Members of the CERN community have shown ingenuity and generosity in their contribution to the struggle against the COVID-19 pandemic. The “CERN against COVID-19” taskforce, which was established at the end of March to identify and support these initiatives, has already received hundreds of messages suggesting ideas ranging from producing sanitizer gel to designing and building sophisticated medical equipment. Indeed, CERN and its community can make use of important resources such as the Worldwide LHC Computing Grid, mechanical workshops, sophisticated design and prototyping facilities, advanced technologies and expertise ranging from science and engineering to industrialisation.
The taskforce was set up to ensure effective and well-coordinated action, working closely with experts in healthcare, drug development, epidemiology and emergency response so as to maximise the impact of the Organization’s contributions. CERN has established links with local hospitals and emergency services, and in the context of an agreement established in 2011, entered into dialogue with experts at the World Health Organization. Discussions are also underway with sister European scientific organisations, the European Molecular Biology Organization and the European Bioinformatics Institute.
“We have been very encouraged by the enthusiasm of the community to contribute,” said Beniamino Di Girolamo, chair of the taskforce. “Ideas range from the deployment of CERN’s powerful computing, engineering and technical resources, to assisting the local effort through logistical and emergency response support.”
Initiatives already underway include the production of one tonne of sanitizer gel to distribute to local emergency-response teams. The CERN Fire and Rescue Service has been working with the emergency services in the region since late March. CERN’s 3D-printing and workshop capability has been deployed to complement the production of protective equipment such as masks and Perspex barriers for law enforcement in the region. Studies are underway to deploy the particle physics community’s considerable computing capacity to assist in the search for a vaccine.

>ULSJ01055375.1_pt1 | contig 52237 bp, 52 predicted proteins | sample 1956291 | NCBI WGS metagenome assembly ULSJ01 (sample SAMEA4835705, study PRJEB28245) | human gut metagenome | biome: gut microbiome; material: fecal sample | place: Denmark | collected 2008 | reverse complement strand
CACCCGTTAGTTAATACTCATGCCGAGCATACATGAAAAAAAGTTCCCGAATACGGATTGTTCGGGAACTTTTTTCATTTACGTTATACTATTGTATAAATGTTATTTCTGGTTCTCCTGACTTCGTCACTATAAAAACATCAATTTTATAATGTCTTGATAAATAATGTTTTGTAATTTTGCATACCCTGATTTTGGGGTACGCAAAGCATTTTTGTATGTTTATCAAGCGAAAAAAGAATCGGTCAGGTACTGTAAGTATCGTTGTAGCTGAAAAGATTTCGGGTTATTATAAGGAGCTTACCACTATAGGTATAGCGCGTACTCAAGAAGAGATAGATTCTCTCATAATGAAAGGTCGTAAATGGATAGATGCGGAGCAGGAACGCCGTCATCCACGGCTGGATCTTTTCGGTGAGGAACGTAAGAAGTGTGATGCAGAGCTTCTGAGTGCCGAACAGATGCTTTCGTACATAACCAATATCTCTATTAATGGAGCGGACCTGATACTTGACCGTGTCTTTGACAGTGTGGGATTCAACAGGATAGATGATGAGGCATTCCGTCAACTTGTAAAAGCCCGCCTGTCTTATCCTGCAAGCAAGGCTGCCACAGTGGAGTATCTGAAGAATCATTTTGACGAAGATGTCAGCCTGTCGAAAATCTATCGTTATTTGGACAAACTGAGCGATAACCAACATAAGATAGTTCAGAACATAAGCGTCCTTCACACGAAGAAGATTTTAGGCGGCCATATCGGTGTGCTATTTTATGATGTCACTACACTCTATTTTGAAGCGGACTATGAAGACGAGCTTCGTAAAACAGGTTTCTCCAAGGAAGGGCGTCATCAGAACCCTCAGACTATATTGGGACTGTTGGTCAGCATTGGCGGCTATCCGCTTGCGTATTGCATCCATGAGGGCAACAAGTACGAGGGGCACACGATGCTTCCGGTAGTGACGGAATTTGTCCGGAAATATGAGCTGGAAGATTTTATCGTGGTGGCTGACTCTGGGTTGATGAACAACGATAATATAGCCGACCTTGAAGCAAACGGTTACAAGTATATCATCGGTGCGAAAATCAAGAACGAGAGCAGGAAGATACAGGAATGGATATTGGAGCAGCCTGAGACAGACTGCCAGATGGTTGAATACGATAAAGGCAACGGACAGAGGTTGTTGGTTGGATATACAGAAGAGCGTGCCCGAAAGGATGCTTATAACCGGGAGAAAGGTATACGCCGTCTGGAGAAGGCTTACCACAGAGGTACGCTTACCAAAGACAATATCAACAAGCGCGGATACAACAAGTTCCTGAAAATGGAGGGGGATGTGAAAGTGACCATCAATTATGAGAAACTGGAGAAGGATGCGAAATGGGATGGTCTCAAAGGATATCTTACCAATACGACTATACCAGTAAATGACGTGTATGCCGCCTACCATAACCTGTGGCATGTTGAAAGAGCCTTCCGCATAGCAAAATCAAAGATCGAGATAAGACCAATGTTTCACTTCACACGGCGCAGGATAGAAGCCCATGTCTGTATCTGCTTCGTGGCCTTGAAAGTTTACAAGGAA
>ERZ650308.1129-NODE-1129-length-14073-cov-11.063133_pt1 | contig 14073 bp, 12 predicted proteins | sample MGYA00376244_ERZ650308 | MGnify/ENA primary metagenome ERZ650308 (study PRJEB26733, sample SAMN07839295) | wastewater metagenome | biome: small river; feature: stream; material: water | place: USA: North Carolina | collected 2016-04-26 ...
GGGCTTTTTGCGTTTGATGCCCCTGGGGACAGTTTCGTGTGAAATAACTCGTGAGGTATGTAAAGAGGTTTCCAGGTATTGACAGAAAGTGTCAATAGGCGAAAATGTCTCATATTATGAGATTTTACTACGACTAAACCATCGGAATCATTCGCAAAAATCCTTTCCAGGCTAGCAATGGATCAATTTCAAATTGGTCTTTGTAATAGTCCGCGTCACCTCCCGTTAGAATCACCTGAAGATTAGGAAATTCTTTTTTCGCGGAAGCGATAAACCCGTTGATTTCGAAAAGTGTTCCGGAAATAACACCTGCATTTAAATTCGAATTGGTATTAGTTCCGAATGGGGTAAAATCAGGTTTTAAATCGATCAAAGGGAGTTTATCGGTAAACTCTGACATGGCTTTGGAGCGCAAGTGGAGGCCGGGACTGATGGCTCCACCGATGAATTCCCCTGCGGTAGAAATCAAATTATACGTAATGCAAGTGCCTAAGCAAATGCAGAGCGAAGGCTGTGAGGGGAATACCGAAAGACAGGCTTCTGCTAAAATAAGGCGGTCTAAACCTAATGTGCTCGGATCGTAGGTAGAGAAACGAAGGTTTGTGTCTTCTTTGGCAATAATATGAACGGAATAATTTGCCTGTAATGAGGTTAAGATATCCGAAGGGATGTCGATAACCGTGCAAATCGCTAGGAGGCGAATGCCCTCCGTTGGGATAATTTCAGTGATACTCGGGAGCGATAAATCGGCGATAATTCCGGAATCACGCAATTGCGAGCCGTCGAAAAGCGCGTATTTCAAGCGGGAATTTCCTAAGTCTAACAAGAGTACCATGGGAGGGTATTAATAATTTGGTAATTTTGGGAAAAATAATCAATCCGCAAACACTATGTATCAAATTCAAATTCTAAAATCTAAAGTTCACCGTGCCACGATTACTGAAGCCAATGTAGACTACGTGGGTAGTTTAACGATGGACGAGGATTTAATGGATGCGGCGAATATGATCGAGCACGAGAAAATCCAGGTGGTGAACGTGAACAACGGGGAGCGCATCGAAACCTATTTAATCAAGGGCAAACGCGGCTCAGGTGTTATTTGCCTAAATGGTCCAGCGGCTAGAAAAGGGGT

Another project being pursued is a novel streamlined ventilator, called HEV. A team of physicists and engineers from the LHCb collaboration at CERN led the initiative. They are supported by a number of CERN services. As the pandemic spreads, the number of hospitalised patients requiring ventilators has led to a global shortage of supplies. The team realised that the types of systems used to regulate gas flows for particle physics detectors could be used to design a novel ventilator. The HEV design could be used for patients in mild or recovery phases, enabling the more high-end machines to be freed up for the most intensive cases. It is a safety-first design, intended to satisfy clinical requirements for the most requested ventilation modes for COVID-19 patients.
The first stage of prototyping was achieved at CERN on 27 March, with a concept that relies on inexpensive and readily available components. The desired physical characteristics of the pressure regulators, valves and pressure sensors are now being refined, and the support of clinicians and international organisations is being harnessed for further testing within hospital settings. The control software for this device will be encapsulated in a dedicated microcontroller that will, along with other low-power components, enable the deployment of the HEV in areas with limited resources and unstable power distribution. This will allow it to be powered with batteries, solar panels or emergency power generators.
Two other groups of scientists are behind similar initiatives. One group in the Global Argon Dark Matter collaboration proposed a ventilator (called MVM) that uses components that are also readily available and could be produced rapidly on a large scale. A team from the Laboratory of Instrumentation and Experimental Particle Physics in Portugal, among others, has also presented a concept for a cost-effective ventilator (Open Air project) using a limited number of components.
The aim is to release CERN developments against COVID-19 under the CERN Open Hardware Licence so that equipment may be produced wherever there is a need, and adapted to local regulatory frameworks.
Don’t forget to read the CERN Courier article about this issue.
Follow the progress of the initiatives on this site: cern.ch/against-covid-19.